The Anglo-Saxon Chronicle is a collection of annals concerning different events in the British Isles until 1154 AD. The annals go sporadically back to the invasion of Britannia by Julius Caesar (which the Chronicle dates to 60 BC), but they only become substantial around the second half of the 5th century AD. Most of the versions of the Chronicle are written in Old or Middle English, although some are in Latin or bilingually Latin and English.
The Chronicle as a Historic Source
The Chronicle is significant for its treatment of the history of the British Isles between the time of the Romans and the Norman Conquest. Without the Chronicle and the Ecclesiastical History by Bede, almost nothing would be known about this period beyond what can be found through archeology. Being one of the important works of literature from this period, the Chronicle is also an essential source for the early development of the English language.
As the earliest version of the Chronicle only dates to the late ninth century at the earliest, it is not a primary source for events before that time, and must be treated with some care. It is not know which earlier sources, if any, the authors have drawn upon for information about the preceding centuries.
For the later part of the Chronicle, the entries are often more or less contemporary. However, as with any source, the biases of the authors need to be considered. In particular, some versions of the Chronicle display quite strong clerical or regional biases, either through their description of certain events or through omission of important events. However, the fact that the entries from different versions can often be compared adds considerably to the usefulness of the Chronicle as a source for the events.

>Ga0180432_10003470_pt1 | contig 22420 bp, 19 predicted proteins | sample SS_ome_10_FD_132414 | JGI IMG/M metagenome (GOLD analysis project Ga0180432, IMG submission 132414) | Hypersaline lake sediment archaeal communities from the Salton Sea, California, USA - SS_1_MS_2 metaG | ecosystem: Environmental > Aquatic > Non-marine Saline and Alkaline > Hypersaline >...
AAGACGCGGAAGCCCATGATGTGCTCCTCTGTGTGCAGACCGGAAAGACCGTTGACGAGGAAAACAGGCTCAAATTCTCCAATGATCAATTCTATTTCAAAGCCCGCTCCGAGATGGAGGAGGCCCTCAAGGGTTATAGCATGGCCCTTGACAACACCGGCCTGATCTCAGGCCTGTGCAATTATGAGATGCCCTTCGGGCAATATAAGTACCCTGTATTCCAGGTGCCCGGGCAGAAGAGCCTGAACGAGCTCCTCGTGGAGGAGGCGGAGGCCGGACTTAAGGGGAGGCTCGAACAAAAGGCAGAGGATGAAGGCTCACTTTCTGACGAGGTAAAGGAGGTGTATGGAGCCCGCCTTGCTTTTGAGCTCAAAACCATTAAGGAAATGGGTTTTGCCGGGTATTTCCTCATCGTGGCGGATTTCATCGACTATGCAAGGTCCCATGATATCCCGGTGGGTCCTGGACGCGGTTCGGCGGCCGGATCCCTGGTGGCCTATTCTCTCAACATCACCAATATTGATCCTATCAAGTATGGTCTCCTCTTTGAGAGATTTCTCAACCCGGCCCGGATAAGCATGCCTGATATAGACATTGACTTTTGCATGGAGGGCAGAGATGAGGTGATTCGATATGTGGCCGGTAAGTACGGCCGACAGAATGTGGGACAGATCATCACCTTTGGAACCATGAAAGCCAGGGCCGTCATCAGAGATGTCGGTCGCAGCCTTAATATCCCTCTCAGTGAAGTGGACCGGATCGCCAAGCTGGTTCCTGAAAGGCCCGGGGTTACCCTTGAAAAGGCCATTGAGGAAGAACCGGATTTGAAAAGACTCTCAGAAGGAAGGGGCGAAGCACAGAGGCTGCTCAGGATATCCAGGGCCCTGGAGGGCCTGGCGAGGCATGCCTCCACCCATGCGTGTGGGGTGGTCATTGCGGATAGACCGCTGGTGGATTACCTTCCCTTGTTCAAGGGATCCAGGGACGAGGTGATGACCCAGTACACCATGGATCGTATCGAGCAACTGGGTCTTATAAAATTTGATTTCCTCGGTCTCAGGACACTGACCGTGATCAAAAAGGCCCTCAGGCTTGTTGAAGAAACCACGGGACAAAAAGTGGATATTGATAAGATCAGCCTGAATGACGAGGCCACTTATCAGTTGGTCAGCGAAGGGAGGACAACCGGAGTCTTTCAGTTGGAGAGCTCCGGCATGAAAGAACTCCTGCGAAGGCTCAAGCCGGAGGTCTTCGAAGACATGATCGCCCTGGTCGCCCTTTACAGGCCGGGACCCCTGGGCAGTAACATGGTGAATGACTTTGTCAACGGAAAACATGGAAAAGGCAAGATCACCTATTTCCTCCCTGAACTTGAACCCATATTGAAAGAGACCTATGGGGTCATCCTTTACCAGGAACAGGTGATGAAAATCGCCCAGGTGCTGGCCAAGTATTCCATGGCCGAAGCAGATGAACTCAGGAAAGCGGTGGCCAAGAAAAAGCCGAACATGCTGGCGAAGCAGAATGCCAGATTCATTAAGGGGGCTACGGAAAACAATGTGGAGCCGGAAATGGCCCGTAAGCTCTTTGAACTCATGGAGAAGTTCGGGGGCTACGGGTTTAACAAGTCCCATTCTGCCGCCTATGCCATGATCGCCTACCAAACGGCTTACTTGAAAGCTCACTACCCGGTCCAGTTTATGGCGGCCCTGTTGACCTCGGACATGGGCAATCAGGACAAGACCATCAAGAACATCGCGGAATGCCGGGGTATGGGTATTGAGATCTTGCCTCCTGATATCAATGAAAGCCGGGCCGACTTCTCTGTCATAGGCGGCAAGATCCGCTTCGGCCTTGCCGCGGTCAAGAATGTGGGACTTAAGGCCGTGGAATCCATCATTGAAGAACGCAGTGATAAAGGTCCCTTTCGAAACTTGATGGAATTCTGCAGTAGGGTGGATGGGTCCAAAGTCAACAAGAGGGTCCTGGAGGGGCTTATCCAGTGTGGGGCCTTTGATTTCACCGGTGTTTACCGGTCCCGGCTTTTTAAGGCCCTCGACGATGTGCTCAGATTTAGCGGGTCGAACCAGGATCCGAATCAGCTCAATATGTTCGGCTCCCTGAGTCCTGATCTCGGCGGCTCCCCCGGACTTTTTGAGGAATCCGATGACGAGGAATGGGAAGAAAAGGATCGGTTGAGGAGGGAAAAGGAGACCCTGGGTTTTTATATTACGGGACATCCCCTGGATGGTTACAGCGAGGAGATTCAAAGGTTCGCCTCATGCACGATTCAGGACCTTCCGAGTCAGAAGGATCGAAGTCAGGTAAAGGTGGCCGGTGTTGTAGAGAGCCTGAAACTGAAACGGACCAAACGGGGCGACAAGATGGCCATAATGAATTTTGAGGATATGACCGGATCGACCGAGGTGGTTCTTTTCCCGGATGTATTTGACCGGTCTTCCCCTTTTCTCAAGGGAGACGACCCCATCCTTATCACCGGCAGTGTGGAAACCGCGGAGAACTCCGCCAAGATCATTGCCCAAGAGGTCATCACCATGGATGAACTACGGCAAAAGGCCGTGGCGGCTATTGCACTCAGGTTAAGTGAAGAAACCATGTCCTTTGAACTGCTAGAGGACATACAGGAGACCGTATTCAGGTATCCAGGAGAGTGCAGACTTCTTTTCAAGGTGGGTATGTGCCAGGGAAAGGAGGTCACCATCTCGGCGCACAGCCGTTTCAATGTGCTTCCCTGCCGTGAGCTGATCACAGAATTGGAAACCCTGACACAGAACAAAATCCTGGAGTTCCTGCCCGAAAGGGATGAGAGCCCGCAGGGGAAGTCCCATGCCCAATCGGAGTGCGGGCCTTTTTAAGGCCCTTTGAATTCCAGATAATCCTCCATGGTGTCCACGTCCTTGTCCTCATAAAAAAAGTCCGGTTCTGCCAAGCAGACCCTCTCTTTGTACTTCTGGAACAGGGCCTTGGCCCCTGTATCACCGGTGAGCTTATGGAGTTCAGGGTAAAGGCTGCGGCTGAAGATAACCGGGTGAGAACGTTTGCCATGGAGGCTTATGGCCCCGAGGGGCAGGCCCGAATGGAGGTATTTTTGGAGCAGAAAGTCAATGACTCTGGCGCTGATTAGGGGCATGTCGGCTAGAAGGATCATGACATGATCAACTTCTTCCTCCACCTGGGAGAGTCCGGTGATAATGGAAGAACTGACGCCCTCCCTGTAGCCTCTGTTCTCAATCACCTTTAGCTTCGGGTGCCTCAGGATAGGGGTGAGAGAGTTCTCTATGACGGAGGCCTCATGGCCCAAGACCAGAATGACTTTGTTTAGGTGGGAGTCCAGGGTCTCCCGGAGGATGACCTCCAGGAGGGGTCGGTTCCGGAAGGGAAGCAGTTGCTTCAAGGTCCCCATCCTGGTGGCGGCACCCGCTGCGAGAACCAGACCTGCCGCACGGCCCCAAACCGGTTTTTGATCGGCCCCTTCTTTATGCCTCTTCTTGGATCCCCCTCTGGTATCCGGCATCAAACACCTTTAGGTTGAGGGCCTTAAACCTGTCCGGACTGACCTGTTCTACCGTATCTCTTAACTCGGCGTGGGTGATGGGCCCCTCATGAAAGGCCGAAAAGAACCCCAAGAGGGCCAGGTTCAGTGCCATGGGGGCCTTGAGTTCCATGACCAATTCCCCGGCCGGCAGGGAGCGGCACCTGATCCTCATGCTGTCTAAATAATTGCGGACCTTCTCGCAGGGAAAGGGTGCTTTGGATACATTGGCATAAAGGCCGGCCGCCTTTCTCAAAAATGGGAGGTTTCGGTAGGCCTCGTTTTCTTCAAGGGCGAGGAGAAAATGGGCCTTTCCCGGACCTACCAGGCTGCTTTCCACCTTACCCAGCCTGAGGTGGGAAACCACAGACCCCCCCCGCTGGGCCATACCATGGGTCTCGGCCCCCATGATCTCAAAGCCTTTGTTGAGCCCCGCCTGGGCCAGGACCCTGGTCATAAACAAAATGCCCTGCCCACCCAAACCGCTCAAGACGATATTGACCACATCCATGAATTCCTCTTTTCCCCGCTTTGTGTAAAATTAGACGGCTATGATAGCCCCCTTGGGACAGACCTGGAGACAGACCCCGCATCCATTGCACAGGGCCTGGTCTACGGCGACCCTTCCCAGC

Versions of the Chronicle
Rather than being a single work, the Anglo-Saxon Chronicle actually consists of a number of different version. Seven versions and two fragments have survived, and several more are known to have existed. These versions are similar in content for long stretches, but also differ in many ways. Some versions include entries that are missing in others, or describe the same event in lesser or greater detail than other versions. The overall impression is one of a collection of different chronicles. Later versions have been copied from earlier ones at some point, then continued with local events. The earliest version, called 'A' or the 'Parker MS.', dates back to the late ninth or very early tenth century.
Different versions have also formed the basis for other medieval historical works that are not properly considered part of the Anglo-Saxon Chronicle, such as the works of Florence of Worcester or William of Malmesbury.
- Plummer, Charles & John Earle (eds.): Two of the Saxon Chronicles Parallel (Oxford, 1892–99)
- Thorpe, Benjamin (ed.): The Anglo-Saxon Chronicle (London, 1861)
- Whitelock, Dorothy, et al. (eds.): The Anglo-Saxon Chronicle. A Revised Translation (New Jersey, 1961)